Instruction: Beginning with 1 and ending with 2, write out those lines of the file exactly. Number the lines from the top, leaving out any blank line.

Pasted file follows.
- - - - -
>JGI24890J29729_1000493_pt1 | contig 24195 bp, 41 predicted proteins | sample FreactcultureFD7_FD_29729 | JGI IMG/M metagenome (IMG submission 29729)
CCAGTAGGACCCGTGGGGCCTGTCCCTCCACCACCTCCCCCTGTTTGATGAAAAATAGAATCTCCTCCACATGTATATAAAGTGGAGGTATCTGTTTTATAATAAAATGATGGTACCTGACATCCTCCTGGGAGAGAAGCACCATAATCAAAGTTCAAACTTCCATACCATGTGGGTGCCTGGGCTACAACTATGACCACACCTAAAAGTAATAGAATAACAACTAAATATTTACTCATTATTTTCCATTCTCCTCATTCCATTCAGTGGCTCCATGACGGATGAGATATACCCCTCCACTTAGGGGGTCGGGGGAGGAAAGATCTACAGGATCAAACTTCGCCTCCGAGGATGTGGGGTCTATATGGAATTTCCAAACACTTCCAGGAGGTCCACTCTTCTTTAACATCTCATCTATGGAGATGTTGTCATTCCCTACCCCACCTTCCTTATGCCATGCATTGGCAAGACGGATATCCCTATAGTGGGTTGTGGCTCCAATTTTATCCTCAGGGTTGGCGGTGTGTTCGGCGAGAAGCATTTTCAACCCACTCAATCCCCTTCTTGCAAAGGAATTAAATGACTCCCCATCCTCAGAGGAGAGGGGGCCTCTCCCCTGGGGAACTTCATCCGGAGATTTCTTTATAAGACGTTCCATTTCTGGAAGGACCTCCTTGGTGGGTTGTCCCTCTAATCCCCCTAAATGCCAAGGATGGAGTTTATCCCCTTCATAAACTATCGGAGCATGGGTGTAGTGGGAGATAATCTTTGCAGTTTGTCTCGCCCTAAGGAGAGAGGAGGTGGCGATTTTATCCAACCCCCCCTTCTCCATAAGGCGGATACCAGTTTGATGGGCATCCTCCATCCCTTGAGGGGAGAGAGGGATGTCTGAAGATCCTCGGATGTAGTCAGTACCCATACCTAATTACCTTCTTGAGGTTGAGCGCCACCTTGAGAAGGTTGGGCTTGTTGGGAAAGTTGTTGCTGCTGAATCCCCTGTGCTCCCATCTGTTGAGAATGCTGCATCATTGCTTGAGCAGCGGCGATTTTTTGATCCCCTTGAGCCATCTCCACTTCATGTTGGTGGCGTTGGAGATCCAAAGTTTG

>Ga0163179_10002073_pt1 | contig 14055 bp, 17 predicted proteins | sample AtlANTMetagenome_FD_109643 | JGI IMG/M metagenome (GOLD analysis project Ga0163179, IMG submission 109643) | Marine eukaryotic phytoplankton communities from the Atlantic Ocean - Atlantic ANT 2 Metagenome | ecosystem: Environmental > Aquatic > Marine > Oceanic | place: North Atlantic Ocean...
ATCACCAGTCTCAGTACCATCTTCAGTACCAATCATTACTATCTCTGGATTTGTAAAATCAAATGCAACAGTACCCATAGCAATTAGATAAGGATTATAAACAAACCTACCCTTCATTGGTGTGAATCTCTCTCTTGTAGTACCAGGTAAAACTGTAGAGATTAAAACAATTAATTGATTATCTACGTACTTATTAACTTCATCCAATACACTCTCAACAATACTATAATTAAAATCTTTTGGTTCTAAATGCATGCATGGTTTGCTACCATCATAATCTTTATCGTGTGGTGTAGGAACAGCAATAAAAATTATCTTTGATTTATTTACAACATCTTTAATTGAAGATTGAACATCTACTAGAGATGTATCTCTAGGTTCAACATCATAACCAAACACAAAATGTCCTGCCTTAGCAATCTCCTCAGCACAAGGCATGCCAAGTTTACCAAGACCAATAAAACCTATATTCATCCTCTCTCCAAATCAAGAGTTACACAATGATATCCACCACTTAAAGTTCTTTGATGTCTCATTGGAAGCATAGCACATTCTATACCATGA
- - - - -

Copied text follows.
>JGI24890J29729_1000493_pt1 | contig 24195 bp, 41 predicted proteins | sample FreactcultureFD7_FD_29729 | JGI IMG/M metagenome (IMG submission 29729)
CCAGTAGGACCCGTGGGGCCTGTCCCTCCACCACCTCCCCCTGTTTGATGAAAAATAGAATCTCCTCCACATGTATATAAAGTGGAGGTATCTGTTTTATAATAAAATGATGGTACCTGACATCCTCCTGGGAGAGAAGCACCATAATCAAAGTTCAAACTTCCATACCATGTGGGTGCCTGGGCTACAACTATGACCACACCTAAAAGTAATAGAATAACAACTAAATATTTACTCATTATTTTCCATTCTCCTCATTCCATTCAGTGGCTCCATGACGGATGAGATATACCCCTCCACTTAGGGGGTCGGGGGAGGAAAGATCTACAGGATCAAACTTCGCCTCCGAGGATGTGGGGTCTATATGGAATTTCCAAACACTTCCAGGAGGTCCACTCTTCTTTAACATCTCATCTATGGAGATGTTGTCATTCCCTACCCCACCTTCCTTATGCCATGCATTGGCAAGACGGATATCCCTATAGTGGGTTGTGGCTCCAATTTTATCCTCAGGGTTGGCGGTGTGTTCGGCGAGAAGCATTTTCAACCCACTCAATCCCCTTCTTGCAAAGGAATTAAATGACTCCCCATCCTCAGAGGAGAGGGGGCCTCTCCCCTGGGGAACTTCATCCGGAGATTTCTTTATAAGACGTTCCATTTCTGGAAGGACCTCCTTGGTGGGTTGTCCCTCTAATCCCCCTAAATGCCAAGGATGGAGTTTATCCCCTTCATAAACTATCGGAGCATGGGTGTAGTGGGAGATAATCTTTGCAGTTTGTCTCGCCCTAAGGAGAGAGGAGGTGGCGATTTTATCCAACCCCCCCTTCTCCATAAGGCGGATACCAGTTTGATGGGCATCCTCCATCCCTTGAGGGGAGAGAGGGATGTCTGAAGATCCTCGGATGTAGTCAGTACCCATACCTAATTACCTTCTTGAGGTTGAGCGCCACCTTGAGAAGGTTGGGCTTGTTGGGAAAGTTGTTGCTGCTGAATCCCCTGTGCTCCCATCTGTTGAGAATGCTGCATCATTGCTTGAGCAGCGGCGATTTTTTGATCCCCTTGAGCCATCTCCACTTCATGTTGGTGGCGTTGGAGATCCAAAGTTTG